Concrete Arches, Showing Culvert 18 Feet in Diameter, Pedro Miguel Locks, Panama Canal


Material Information

Concrete Arches, Showing Culvert 18 Feet in Diameter, Pedro Miguel Locks, Panama Canal
Physical Description:
Angrick, Bill ( donor )
Keystone View Company
Place of Publication:
Meadville, PA
Copyright Date:


Subjects / Keywords:
Locks (Hydraulic engineering)   ( fast )
Machinery   ( fast )
Arches   ( fast )
Panama--Panama Canal   ( fast )
Spatial Coverage:
Panama -- Central America -- Panama Canal Zone


A view of the inside of the Pedro Miguel Locks, including its massive concrete arches.
Scope and Content:
B. L. Singley founded The Keystone View Company in 1892 in Meadville, Pennsylvania. The company quickly became the world's largest view company, having at least 250,000 negatives (of which some 50,000 were available as numbered views) by the 1930s. These images were meant to bring international experiences into the palm of the average person's hand, to be revisted in private or during social gatherings. It has been said that the ability of the stereograph to bring vicarious experiences to faraway people makes this medium parallel to the internet or television today. The Keystone View Company also focused on the educational value of their products, employing teams of people to write explanatory texts that were printed on the backs of the stereograph cards. This text, along with the imagery, presents the dominant vision of American ideals and interests during the late nineteenth and early twentieth centuries. Source 1: Source 2:
Gifted on behalf of William P. and Barbara L. Angrick

Record Information

Source Institution:
University of Florida
Holding Location:
Panama Canal Museum Collection at the University of Florid
Rights Management:
Public Domain Presumed (e.g. expiry of copyright term): This item is presumed to be in the public domain. The University of Florida George A. Smathers Libraries respect the intellectual property rights of others and do not claim any copyright interest in this item. Users of this work have responsibility for determining copyright status prior to reusing, publishing or reproducing this item for purposes other than what is allowed by fair use or other copyright exemptions. Any reuse of this item in excess of fair use or other copyright exemptions requires permission of the copyright holder.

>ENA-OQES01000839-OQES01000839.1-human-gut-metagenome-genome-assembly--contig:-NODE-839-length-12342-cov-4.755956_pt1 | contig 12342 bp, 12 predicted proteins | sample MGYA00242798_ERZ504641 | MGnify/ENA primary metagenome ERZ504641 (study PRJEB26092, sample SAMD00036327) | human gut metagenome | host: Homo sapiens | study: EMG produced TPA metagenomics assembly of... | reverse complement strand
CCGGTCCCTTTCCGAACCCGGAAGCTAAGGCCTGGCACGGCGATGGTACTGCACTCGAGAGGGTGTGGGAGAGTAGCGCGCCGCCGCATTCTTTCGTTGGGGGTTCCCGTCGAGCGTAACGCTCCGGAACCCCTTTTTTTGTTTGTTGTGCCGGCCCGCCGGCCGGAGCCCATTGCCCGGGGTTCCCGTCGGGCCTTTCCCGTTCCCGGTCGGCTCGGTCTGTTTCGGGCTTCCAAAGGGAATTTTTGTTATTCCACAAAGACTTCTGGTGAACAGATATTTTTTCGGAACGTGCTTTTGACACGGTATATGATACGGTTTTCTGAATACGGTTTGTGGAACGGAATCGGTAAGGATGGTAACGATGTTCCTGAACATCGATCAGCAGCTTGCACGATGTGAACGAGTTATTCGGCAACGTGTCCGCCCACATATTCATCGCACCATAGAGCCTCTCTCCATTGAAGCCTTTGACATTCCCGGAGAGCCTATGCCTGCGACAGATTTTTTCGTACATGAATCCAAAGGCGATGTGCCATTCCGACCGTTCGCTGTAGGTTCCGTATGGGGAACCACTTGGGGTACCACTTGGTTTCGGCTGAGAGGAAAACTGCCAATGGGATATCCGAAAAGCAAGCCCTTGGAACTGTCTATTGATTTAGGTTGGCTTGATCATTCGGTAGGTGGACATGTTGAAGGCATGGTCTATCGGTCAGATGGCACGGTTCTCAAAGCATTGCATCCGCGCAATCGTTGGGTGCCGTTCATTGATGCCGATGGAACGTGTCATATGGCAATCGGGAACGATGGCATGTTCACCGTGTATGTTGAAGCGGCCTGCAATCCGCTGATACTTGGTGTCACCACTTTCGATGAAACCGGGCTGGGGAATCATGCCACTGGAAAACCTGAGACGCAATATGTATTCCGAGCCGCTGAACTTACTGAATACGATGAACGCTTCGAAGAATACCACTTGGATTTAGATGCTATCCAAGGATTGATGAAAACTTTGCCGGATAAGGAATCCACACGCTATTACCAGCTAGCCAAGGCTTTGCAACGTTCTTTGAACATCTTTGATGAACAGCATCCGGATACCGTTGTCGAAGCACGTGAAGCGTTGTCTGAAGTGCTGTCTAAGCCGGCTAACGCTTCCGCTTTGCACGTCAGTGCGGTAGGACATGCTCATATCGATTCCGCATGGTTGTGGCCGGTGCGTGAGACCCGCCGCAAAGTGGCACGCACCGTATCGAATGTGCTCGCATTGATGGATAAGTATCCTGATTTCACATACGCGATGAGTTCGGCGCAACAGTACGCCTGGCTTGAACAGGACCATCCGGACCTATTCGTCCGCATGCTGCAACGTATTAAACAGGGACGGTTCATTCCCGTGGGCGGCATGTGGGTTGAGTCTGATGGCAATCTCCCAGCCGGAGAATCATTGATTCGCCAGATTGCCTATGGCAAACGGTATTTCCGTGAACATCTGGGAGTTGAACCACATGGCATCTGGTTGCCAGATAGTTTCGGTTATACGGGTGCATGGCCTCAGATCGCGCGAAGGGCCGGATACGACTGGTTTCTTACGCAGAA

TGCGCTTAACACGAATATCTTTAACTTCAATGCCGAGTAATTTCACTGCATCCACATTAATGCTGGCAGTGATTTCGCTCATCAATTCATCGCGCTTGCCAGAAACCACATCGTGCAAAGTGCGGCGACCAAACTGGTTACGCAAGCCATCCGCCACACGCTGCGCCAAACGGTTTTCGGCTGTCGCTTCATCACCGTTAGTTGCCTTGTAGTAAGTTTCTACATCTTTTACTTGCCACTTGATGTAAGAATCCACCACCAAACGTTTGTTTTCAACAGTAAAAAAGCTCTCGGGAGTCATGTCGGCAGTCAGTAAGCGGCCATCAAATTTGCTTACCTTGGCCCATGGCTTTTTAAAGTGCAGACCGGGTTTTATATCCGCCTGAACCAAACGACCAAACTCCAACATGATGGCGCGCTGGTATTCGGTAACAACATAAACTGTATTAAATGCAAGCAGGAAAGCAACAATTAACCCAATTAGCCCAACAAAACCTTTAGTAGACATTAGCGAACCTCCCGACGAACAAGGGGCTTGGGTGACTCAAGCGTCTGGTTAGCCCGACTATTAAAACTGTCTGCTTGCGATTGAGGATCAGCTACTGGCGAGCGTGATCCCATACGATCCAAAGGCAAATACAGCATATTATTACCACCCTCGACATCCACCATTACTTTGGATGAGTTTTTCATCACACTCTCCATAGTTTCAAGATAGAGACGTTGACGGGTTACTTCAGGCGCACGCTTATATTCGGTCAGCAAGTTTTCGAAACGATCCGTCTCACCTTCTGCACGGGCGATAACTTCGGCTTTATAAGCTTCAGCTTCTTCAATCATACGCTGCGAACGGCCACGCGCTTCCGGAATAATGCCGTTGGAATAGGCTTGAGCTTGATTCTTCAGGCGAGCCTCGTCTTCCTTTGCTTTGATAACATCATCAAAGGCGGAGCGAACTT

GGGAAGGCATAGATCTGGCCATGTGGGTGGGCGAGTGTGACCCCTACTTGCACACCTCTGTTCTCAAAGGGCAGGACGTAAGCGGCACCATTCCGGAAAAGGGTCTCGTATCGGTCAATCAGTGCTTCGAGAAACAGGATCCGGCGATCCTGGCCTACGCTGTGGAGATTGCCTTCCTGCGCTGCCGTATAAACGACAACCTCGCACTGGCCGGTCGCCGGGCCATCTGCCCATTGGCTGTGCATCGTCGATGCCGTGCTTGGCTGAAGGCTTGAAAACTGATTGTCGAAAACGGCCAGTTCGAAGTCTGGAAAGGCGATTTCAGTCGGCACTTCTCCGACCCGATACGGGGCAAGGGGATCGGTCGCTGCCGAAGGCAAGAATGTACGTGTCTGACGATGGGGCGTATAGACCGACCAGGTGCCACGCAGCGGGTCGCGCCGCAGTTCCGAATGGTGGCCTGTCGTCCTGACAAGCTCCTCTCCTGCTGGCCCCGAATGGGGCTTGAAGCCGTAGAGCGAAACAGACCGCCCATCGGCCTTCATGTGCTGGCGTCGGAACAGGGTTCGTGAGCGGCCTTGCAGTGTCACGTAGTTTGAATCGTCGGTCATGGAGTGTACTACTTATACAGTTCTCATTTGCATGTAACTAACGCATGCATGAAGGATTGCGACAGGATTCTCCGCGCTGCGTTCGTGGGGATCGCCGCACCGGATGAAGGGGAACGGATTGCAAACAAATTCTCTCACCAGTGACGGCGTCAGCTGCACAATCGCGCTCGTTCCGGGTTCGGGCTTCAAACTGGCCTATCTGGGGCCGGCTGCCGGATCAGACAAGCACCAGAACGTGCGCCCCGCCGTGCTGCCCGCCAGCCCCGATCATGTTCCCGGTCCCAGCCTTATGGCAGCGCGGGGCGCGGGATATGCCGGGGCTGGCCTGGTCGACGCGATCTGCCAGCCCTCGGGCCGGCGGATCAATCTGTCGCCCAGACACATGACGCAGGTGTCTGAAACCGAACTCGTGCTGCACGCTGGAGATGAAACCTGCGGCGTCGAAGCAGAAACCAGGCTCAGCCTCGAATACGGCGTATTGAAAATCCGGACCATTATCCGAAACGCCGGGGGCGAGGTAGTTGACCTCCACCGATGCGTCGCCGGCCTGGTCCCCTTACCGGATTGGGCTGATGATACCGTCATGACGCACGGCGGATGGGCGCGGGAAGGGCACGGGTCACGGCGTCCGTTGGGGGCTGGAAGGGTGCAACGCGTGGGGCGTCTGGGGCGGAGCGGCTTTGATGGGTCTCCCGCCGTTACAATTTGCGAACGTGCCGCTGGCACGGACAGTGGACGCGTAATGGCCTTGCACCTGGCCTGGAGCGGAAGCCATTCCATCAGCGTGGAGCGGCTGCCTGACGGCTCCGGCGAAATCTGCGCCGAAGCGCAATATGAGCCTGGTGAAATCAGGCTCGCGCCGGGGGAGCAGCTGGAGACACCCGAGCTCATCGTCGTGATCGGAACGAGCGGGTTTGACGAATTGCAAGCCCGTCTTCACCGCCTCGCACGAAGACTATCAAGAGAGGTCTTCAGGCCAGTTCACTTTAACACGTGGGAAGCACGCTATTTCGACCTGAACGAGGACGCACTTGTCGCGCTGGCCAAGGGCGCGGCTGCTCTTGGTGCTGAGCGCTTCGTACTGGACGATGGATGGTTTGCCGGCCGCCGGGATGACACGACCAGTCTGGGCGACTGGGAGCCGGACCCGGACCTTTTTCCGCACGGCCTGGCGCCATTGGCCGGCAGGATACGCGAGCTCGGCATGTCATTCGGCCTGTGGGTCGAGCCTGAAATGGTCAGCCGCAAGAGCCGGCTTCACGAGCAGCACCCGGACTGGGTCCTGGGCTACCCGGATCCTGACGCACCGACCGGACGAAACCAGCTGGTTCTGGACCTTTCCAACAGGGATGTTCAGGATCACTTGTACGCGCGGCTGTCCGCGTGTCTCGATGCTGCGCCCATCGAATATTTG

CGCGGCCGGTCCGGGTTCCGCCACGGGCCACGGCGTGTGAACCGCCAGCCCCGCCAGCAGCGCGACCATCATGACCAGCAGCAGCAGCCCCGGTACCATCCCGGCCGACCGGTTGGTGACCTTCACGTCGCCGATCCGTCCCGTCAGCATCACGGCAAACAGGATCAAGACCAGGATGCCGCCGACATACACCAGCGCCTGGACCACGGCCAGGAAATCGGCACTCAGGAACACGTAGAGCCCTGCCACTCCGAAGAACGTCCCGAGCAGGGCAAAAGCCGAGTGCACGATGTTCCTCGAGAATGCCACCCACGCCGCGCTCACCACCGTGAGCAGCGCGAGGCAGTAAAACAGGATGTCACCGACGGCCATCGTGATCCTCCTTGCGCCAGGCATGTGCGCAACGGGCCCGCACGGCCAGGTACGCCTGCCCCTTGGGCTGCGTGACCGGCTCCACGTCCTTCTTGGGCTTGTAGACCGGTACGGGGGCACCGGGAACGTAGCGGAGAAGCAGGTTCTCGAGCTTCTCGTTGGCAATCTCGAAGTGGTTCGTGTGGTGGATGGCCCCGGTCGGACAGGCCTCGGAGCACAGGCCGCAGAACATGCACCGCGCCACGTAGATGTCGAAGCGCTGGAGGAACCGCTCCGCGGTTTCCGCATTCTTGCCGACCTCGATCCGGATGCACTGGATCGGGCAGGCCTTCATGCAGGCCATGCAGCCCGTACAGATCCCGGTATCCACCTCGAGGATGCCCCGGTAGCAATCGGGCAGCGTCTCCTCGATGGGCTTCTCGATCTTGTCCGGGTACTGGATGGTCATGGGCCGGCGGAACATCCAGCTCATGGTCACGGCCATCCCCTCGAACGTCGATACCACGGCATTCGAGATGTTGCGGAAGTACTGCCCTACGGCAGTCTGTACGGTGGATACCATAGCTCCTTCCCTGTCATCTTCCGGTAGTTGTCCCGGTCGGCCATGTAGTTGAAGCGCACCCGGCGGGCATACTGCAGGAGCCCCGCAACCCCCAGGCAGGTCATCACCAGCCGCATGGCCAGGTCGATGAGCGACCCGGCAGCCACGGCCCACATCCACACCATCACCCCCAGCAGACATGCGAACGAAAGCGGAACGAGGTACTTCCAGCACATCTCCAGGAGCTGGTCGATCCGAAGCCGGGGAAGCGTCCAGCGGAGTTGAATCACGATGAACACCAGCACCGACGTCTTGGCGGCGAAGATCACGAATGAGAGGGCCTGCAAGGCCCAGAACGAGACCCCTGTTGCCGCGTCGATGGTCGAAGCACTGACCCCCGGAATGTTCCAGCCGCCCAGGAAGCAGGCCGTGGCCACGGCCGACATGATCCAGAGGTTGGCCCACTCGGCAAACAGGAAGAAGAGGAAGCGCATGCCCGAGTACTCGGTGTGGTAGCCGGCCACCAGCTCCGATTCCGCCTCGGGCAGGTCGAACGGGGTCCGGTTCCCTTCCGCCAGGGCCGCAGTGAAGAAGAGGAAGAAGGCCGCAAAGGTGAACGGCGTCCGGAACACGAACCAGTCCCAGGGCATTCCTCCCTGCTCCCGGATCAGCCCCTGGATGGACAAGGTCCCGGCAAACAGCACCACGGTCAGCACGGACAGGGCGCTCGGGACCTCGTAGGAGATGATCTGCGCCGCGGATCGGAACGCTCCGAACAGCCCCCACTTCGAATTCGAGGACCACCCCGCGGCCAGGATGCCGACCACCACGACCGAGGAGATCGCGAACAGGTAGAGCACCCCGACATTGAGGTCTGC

Resource Identifier:
accession number - 2013.2.187
System ID:

Full Text

11 _4i1
~F~tf~l ~*-z
nl; ~~i T~m

rr .F I.
*~ .. I.-.R-?.-. ---:.. .:
ct'- ~
~i; ;

1 7.

21711-Concrete Arches, Showing Culvert 18 Feet in Diameter;
Pedro Miguel Locks, Panama Canal.

A system of culverts will be used in filling
and emptying the locks. The larger size cul-
verts, as shown in the picture, where the
area of a cross section is 254 square feet, run
the entire length of the middle and side con-
crete walls, making three of these large cul-
verts in each lock. Their magnitude may be
appreciated when we observe that they are
about the same size as the tunnels built by
the Pennsylvania Railroad under the Hud-
son River.
From each of the three large culverts there

run several smaller ones, about 7 feet in
diameter, which conduct the water undei
the floor, and gain access to the lock cham-
ber through holes in the floor. A cylindri-
cal valve controls the smaller culverts which
communicate from the middle wall with th'
twin chambers. Large valves, near the mitrc
gates, control the large culverts. Water is
fed in both directions by laterals from the
large culvert in the middle wall. This causes
a saving of water by allowing the water to
flow from one twin lock to another.

Copyright 1912, by Keystone View Company.



JA% 2 77